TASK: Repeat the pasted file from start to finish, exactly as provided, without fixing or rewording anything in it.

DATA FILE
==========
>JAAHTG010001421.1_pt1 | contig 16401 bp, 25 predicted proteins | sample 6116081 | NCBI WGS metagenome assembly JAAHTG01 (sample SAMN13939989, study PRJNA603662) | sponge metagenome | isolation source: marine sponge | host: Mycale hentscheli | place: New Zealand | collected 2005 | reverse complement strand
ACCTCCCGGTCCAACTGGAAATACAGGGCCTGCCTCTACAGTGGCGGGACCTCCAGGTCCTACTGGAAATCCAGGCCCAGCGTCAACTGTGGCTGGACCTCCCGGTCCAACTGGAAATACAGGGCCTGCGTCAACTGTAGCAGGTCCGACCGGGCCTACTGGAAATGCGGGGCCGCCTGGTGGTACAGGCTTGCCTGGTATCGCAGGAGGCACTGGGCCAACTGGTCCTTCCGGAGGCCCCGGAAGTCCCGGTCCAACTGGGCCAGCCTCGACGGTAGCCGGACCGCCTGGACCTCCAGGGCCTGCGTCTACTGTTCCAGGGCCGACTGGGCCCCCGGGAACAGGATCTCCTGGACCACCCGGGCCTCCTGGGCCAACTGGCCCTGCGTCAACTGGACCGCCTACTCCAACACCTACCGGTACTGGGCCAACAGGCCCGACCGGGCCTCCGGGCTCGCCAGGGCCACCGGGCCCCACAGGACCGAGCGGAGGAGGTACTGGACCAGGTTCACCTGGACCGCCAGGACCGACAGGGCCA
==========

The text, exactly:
>JAAHTG010001421.1_pt1 | contig 16401 bp, 25 predicted proteins | sample 6116081 | NCBI WGS metagenome assembly JAAHTG01 (sample SAMN13939989, study PRJNA603662) | sponge metagenome | isolation source: marine sponge | host: Mycale hentscheli | place: New Zealand | collected 2005 | reverse complement strand
ACCTCCCGGTCCAACTGGAAATACAGGGCCTGCCTCTACAGTGGCGGGACCTCCAGGTCCTACTGGAAATCCAGGCCCAGCGTCAACTGTGGCTGGACCTCCCGGTCCAACTGGAAATACAGGGCCTGCGTCAACTGTAGCAGGTCCGACCGGGCCTACTGGAAATGCGGGGCCGCCTGGTGGTACAGGCTTGCCTGGTATCGCAGGAGGCACTGGGCCAACTGGTCCTTCCGGAGGCCCCGGAAGTCCCGGTCCAACTGGGCCAGCCTCGACGGTAGCCGGACCGCCTGGACCTCCAGGGCCTGCGTCTACTGTTCCAGGGCCGACTGGGCCCCCGGGAACAGGATCTCCTGGACCACCCGGGCCTCCTGGGCCAACTGGCCCTGCGTCAACTGGACCGCCTACTCCAACACCTACCGGTACTGGGCCAACAGGCCCGACCGGGCCTCCGGGCTCGCCAGGGCCACCGGGCCCCACAGGACCGAGCGGAGGAGGTACTGGACCAGGTTCACCTGGACCGCCAGGACCGACAGGGCCA